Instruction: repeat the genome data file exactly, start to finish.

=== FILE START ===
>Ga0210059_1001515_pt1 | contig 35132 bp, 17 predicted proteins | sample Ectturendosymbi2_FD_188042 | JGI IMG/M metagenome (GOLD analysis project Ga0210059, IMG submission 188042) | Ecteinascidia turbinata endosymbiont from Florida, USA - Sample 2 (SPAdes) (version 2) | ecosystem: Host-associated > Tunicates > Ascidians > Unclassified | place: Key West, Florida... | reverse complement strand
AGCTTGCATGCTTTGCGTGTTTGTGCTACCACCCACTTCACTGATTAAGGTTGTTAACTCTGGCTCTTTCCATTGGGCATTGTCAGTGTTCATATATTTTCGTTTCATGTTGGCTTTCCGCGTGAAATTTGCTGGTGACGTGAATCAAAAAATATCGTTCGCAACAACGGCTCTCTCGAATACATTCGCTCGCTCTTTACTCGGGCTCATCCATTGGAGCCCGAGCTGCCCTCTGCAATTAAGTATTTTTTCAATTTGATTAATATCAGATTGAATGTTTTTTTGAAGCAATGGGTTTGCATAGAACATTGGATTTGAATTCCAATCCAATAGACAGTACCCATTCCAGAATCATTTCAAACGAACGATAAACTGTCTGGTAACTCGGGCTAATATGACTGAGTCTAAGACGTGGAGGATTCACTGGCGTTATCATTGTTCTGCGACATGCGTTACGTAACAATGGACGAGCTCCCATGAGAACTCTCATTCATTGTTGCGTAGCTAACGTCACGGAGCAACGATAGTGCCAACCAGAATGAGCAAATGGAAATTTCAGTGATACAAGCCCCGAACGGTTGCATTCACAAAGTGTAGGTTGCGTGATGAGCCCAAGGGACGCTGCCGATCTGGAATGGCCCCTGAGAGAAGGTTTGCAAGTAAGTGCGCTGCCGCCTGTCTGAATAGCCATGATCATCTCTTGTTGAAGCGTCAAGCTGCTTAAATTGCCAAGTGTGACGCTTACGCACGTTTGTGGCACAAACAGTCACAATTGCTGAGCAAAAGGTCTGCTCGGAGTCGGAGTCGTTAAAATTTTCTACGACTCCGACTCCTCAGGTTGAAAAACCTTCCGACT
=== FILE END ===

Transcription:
>Ga0210059_1001515_pt1 | contig 35132 bp, 17 predicted proteins | sample Ectturendosymbi2_FD_188042 | JGI IMG/M metagenome (GOLD analysis project Ga0210059, IMG submission 188042) | Ecteinascidia turbinata endosymbiont from Florida, USA - Sample 2 (SPAdes) (version 2) | ecosystem: Host-associated > Tunicates > Ascidians > Unclassified | place: Key West, Florida... | reverse complement strand
AGCTTGCATGCTTTGCGTGTTTGTGCTACCACCCACTTCACTGATTAAGGTTGTTAACTCTGGCTCTTTCCATTGGGCATTGTCAGTGTTCATATATTTTCGTTTCATGTTGGCTTTCCGCGTGAAATTTGCTGGTGACGTGAATCAAAAAATATCGTTCGCAACAACGGCTCTCTCGAATACATTCGCTCGCTCTTTACTCGGGCTCATCCATTGGAGCCCGAGCTGCCCTCTGCAATTAAGTATTTTTTCAATTTGATTAATATCAGATTGAATGTTTTTTTGAAGCAATGGGTTTGCATAGAACATTGGATTTGAATTCCAATCCAATAGACAGTACCCATTCCAGAATCATTTCAAACGAACGATAAACTGTCTGGTAACTCGGGCTAATATGACTGAGTCTAAGACGTGGAGGATTCACTGGCGTTATCATTGTTCTGCGACATGCGTTACGTAACAATGGACGAGCTCCCATGAGAACTCTCATTCATTGTTGCGTAGCTAACGTCACGGAGCAACGATAGTGCCAACCAGAATGAGCAAATGGAAATTTCAGTGATACAAGCCCCGAACGGTTGCATTCACAAAGTGTAGGTTGCGTGATGAGCCCAAGGGACGCTGCCGATCTGGAATGGCCCCTGAGAGAAGGTTTGCAAGTAAGTGCGCTGCCGCCTGTCTGAATAGCCATGATCATCTCTTGTTGAAGCGTCAAGCTGCTTAAATTGCCAAGTGTGACGCTTACGCACGTTTGTGGCACAAACAGTCACAATTGCTGAGCAAAAGGTCTGCTCGGAGTCGGAGTCGTTAAAATTTTCTACGACTCCGACTCCTCAGGTTGAAAAACCTTCCGACT